Monday, January 26, 2009

Cuajimoloyas to Lachatao, Mexico

We need to take 3rd-world travel lessons from our kids! How we've been spoiled by the English-speaking taxi drivers and guides. With a only a little slip of directions from the booking office in Oaxaca we struggled to find the 2nd class bus terminal and after finally buying tickets and boarding our bus, we ignorantly sat in the wrong seats, wedged in between bags of garlic and crockery for 2 hours then got off at the wrong stop....ARG! Billy heroically flagged down a lorry loaded with chickens in crates and we clambered on top to ride the last few kilometres to Cuajimoloyas where our mountain guide was to meet us. As we were late, the tourist office for "Pueblos Mancomunados" set us off with a lovely young girl, Daniella (hugging a tree in the photo), to try to catch up with our official guide, Javier. So we raced along the trail at altitude of 3200 metres, far away from the noise and stress of the city.
It was fantastic!

We caught Javier and a French woman tourist, Sandra, at their lunch stop. Javier's enthusiasm was infectious as he described medicinal plants and history, but he spoke no English and our Spanish is very basic, so sometimes we just nodded agreement - without understanding what he had said. Sandra's was not much better but her English was much better than our French! The landscape was spectacular with huge agave plants between familiar pine trees, festooned with beautiful bromeliads.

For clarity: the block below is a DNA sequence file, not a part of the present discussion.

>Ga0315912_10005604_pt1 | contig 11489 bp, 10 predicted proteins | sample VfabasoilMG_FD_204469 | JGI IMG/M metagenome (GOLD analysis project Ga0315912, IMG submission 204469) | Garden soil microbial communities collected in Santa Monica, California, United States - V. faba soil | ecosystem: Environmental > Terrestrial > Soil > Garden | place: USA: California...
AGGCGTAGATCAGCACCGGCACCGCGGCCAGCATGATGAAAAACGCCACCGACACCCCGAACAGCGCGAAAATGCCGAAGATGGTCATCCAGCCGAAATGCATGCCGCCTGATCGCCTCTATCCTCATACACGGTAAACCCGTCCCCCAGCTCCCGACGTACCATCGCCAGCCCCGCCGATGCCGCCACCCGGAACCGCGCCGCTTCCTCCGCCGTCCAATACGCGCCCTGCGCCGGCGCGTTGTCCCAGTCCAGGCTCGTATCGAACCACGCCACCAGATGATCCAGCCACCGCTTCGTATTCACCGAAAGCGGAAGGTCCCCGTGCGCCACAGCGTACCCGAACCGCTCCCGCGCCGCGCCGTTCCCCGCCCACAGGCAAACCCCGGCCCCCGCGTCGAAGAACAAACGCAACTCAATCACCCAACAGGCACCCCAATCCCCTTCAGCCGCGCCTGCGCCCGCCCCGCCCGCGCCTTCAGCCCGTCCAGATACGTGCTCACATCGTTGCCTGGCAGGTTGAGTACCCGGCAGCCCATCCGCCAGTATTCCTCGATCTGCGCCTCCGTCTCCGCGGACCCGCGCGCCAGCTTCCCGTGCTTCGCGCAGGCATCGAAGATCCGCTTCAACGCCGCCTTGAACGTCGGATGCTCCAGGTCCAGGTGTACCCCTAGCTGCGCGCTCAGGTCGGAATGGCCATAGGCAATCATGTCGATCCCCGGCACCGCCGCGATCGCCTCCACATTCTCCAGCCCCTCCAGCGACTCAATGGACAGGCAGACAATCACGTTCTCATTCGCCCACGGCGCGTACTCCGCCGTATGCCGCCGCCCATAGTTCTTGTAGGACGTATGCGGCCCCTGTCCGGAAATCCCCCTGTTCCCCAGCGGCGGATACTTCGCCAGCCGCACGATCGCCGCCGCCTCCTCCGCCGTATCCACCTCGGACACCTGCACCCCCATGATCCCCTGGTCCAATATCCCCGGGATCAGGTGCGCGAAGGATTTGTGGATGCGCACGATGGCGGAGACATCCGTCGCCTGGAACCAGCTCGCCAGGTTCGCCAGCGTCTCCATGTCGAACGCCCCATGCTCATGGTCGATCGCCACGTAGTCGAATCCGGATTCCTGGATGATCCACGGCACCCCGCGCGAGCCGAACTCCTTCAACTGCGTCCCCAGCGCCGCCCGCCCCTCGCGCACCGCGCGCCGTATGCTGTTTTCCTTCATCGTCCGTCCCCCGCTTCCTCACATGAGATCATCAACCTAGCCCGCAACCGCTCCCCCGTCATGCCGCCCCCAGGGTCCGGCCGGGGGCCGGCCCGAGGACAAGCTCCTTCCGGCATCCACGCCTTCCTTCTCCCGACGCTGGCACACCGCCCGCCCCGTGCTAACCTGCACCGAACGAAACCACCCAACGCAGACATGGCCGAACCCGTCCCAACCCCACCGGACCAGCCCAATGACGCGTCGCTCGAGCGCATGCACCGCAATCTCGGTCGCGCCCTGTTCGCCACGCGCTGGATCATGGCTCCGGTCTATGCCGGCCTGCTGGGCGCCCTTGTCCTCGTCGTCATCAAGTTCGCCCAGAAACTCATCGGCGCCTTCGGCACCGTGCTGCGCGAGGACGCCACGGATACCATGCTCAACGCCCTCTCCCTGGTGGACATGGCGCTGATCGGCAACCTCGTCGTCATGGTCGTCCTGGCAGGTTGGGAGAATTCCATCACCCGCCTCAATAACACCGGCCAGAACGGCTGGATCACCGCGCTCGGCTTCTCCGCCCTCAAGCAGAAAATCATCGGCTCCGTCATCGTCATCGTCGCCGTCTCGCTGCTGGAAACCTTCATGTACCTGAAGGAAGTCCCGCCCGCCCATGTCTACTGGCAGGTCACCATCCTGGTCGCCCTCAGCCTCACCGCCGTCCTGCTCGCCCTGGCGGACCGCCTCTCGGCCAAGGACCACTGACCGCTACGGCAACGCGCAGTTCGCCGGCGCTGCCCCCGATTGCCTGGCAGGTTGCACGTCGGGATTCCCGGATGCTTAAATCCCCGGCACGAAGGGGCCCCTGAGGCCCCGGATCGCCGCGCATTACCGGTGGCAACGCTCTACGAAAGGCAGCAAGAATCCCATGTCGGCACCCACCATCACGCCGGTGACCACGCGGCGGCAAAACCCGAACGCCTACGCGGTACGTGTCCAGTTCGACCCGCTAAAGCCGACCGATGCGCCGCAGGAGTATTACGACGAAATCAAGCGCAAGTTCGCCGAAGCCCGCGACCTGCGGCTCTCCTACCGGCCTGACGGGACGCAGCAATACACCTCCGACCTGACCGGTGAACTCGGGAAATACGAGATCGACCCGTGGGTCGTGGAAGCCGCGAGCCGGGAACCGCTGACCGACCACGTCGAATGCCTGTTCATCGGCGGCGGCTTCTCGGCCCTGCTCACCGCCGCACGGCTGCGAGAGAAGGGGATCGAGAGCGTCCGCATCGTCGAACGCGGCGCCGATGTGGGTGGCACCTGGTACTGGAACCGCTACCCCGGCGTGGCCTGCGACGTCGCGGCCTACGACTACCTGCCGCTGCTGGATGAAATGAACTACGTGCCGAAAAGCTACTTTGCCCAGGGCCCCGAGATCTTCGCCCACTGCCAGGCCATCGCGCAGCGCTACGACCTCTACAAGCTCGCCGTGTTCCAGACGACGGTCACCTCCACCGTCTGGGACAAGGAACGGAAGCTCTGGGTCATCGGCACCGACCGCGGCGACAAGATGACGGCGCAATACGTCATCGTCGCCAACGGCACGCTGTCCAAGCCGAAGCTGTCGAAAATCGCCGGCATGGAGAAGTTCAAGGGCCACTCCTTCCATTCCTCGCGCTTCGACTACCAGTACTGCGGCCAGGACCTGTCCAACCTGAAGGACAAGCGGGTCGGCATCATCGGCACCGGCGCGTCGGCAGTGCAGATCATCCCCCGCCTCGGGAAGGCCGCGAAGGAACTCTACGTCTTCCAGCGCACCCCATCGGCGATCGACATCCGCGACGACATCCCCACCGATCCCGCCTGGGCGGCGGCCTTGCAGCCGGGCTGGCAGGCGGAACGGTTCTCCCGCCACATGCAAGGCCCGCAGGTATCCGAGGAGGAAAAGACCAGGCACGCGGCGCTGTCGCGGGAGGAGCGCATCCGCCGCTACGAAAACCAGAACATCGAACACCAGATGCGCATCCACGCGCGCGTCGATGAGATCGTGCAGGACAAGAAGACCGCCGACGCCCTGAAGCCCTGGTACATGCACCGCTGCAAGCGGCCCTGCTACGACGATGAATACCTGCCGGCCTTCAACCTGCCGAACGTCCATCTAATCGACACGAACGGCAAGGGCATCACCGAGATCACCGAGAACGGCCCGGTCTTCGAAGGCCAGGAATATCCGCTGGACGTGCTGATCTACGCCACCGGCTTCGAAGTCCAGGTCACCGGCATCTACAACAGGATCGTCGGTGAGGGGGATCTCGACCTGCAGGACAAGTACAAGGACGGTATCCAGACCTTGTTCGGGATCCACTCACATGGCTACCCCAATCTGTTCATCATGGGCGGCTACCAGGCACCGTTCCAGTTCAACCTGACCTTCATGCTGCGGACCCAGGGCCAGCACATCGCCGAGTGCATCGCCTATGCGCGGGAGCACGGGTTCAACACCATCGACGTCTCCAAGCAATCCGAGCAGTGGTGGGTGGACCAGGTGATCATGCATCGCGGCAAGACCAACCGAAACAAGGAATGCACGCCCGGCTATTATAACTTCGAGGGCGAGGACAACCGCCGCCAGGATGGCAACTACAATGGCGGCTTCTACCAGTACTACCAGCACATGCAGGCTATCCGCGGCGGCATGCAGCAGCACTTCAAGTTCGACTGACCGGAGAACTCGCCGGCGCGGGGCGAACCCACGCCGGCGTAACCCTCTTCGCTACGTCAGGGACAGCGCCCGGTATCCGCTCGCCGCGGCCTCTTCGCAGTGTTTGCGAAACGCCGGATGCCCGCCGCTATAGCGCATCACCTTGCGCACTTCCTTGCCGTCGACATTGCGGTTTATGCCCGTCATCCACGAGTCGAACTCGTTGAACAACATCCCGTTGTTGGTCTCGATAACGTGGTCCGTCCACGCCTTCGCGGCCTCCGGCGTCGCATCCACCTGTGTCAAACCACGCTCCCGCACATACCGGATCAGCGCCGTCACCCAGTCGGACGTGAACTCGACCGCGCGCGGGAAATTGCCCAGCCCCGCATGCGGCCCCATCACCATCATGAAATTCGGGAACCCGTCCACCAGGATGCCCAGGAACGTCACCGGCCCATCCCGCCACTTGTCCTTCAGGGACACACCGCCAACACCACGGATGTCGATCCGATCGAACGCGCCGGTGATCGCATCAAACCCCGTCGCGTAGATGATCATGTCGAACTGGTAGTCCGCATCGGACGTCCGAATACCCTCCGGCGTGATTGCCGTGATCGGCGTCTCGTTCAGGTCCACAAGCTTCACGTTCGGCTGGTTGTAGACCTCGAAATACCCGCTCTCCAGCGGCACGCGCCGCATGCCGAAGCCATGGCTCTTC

The cabanas were almost-new dormitory-style cabins, with an ensuite toilet. The open fireplace was very welcome as the temperature drops below freezing at night, (yet raises to almost 90 degrees at midday!).
We met up with an English couple, Kate and Adam who had been mountain-biking, and watched the sunset before a simple but delicious dinner in a local woman's small comida (dining room off her kitchen). There seems to be a critical lack of change in the mountain villages, but incredible trust. The shopkeeper would not accept payment for beer but was willing to give it to us, along with lending us a bottle opener, with the understanding that we would bring the empty bottles back the next day when they would be able give us change for the 100 pesos. 7 beers, 2 bananas, a bottle of water and nuts cost less than 5 GBP! Billy and I decided to try a single bed for warmth, but regretted it by the middle of the night... but coffee and hot milk from a bowl as the sun rose was glorious.
The walk along the canyon between Latuvi and Lachatao was beautiful and eerie where the moss hanging from the pine trees swayed in the wind, the aptly-named ghost forest. We were glad that we carried 2 ltrs of water as the temperature rose along with the steepness of the trail.
Got to run now.. but want to tell anyone traveling to the Oaxaca area to book a trip with this eco-tourism project. It is a great chance to see the un-spoilt mountain villages and gives them a fighting chance for survival!


Stuart said...

Looks awesome, I haven't been to Mexico for a while thanks for the reminder of what a great place it is!

Petraruns said...

Tell us more about the project. Adam and I are keen to get back into our traveling ways and this sounds perfect. Enjoy!

CewTwo said...

Cool, Drusy, very cool. Thanks for sharing!